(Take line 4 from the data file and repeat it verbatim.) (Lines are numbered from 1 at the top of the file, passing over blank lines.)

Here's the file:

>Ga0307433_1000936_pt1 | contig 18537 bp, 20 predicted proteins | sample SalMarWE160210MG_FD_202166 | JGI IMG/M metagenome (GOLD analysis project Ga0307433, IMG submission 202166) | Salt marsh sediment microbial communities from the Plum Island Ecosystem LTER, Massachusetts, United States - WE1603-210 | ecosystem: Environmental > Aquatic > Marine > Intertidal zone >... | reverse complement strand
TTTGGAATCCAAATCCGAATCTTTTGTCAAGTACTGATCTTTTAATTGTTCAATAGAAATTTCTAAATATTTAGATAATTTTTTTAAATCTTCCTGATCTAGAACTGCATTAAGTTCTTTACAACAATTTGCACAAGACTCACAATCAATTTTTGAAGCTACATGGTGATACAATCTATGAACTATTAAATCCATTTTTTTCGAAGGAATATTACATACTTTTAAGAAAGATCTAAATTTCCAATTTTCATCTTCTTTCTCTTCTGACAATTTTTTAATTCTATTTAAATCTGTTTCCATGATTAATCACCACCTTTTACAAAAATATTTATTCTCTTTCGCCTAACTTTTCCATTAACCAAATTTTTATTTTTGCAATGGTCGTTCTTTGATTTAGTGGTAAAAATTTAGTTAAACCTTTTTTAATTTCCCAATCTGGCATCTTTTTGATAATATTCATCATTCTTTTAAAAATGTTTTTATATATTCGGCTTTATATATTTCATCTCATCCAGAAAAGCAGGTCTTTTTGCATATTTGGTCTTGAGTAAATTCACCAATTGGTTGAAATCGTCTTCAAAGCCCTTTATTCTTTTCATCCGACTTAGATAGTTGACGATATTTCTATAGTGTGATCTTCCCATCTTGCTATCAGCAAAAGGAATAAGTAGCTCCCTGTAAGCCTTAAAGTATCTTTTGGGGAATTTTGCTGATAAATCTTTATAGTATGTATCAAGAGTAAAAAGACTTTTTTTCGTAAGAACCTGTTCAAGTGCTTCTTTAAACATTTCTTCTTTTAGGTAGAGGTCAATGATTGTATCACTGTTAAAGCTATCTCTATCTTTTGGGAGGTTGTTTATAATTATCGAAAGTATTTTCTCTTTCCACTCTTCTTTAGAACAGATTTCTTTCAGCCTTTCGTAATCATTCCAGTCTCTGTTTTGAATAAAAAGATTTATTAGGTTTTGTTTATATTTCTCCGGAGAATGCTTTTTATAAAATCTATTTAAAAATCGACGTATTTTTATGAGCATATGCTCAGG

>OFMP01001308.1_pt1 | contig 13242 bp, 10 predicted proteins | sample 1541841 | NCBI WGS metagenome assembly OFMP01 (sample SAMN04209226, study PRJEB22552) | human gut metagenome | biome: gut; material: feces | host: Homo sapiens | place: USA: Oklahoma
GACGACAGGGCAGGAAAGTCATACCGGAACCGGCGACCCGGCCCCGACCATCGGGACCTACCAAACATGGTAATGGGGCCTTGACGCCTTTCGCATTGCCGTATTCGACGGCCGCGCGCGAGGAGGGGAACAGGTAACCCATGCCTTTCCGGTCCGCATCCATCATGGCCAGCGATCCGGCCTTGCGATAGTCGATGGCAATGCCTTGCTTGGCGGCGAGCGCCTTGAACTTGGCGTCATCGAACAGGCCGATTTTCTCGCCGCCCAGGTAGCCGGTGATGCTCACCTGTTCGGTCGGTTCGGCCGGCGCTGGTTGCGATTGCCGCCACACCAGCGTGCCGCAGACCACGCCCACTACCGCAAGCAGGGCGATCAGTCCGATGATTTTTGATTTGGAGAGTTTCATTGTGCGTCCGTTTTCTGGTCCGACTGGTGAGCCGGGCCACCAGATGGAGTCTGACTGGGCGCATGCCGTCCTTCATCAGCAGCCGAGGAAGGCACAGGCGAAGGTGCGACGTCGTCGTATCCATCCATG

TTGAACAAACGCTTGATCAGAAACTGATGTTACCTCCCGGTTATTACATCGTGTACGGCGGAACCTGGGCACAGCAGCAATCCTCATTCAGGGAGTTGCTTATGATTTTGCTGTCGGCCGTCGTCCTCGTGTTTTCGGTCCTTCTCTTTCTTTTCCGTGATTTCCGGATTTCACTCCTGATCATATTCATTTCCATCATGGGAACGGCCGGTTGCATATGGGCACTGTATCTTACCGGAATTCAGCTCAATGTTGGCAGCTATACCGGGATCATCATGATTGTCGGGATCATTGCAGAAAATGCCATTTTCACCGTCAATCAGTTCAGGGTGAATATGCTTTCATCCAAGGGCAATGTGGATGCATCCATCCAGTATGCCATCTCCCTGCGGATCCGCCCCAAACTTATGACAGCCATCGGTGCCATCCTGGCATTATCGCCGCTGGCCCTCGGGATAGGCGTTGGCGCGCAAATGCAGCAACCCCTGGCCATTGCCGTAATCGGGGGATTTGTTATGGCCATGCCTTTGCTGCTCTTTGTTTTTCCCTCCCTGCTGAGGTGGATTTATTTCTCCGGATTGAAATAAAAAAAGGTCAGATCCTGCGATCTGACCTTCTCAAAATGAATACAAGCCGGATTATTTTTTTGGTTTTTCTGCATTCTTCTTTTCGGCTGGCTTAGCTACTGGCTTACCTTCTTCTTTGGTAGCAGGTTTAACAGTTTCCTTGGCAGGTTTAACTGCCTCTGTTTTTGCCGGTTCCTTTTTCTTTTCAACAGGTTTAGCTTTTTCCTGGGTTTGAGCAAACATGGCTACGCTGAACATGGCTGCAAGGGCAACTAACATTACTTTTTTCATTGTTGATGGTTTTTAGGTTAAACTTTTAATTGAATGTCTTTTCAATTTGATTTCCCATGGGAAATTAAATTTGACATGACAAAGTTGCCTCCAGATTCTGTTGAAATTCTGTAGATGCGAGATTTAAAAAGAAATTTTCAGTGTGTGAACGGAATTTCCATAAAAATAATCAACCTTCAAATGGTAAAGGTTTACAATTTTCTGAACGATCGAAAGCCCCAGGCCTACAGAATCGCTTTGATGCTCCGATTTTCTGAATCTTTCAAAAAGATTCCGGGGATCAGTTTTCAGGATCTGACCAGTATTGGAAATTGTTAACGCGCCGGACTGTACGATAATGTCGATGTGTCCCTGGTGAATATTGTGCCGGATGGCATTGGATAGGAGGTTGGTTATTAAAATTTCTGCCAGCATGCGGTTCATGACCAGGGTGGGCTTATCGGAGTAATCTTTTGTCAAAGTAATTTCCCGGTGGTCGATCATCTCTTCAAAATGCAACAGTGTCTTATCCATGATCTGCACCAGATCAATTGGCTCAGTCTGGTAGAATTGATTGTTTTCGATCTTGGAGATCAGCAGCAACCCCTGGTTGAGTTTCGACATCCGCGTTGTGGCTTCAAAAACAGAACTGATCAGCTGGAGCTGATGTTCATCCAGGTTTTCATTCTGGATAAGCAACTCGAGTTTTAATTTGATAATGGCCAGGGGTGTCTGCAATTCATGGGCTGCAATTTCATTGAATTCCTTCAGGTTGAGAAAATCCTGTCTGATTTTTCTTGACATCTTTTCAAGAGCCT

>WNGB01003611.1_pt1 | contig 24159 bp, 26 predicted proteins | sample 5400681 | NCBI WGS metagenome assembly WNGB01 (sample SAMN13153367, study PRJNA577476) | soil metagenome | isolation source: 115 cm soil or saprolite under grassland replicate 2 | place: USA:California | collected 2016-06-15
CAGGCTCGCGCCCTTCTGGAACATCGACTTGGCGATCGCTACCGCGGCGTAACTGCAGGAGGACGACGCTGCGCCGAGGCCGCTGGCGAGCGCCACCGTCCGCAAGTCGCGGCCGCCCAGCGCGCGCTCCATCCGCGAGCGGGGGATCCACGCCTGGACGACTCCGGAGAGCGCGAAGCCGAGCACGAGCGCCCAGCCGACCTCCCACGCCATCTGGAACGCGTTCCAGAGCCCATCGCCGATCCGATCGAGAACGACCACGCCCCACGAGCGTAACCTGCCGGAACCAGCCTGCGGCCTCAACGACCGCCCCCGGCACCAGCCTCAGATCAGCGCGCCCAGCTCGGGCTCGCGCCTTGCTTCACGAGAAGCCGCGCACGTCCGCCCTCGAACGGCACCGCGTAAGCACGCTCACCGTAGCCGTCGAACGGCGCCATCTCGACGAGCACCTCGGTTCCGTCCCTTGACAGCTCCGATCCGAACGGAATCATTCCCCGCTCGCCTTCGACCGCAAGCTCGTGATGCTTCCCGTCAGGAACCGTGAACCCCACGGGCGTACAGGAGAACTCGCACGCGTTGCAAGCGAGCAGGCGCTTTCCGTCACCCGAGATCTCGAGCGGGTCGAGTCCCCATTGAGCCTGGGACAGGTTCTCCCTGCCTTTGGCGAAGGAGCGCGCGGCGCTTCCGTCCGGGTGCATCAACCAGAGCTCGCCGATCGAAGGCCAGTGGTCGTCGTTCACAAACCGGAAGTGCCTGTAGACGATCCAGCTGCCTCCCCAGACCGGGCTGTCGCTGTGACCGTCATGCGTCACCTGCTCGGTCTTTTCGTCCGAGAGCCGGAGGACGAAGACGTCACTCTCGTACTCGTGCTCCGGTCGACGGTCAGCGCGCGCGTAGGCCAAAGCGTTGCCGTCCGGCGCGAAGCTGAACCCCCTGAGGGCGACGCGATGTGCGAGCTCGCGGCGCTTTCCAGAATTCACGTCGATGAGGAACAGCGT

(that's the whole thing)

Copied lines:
GACGACAGGGCAGGAAAGTCATACCGGAACCGGCGACCCGGCCCCGACCATCGGGACCTACCAAACATGGTAATGGGGCCTTGACGCCTTTCGCATTGCCGTATTCGACGGCCGCGCGCGAGGAGGGGAACAGGTAACCCATGCCTTTCCGGTCCGCATCCATCATGGCCAGCGATCCGGCCTTGCGATAGTCGATGGCAATGCCTTGCTTGGCGGCGAGCGCCTTGAACTTGGCGTCATCGAACAGGCCGATTTTCTCGCCGCCCAGGTAGCCGGTGATGCTCACCTGTTCGGTCGGTTCGGCCGGCGCTGGTTGCGATTGCCGCCACACCAGCGTGCCGCAGACCACGCCCACTACCGCAAGCAGGGCGATCAGTCCGATGATTTTTGATTTGGAGAGTTTCATTGTGCGTCCGTTTTCTGGTCCGACTGGTGAGCCGGGCCACCAGATGGAGTCTGACTGGGCGCATGCCGTCCTTCATCAGCAGCCGAGGAAGGCACAGGCGAAGGTGCGACGTCGTCGTATCCATCCATG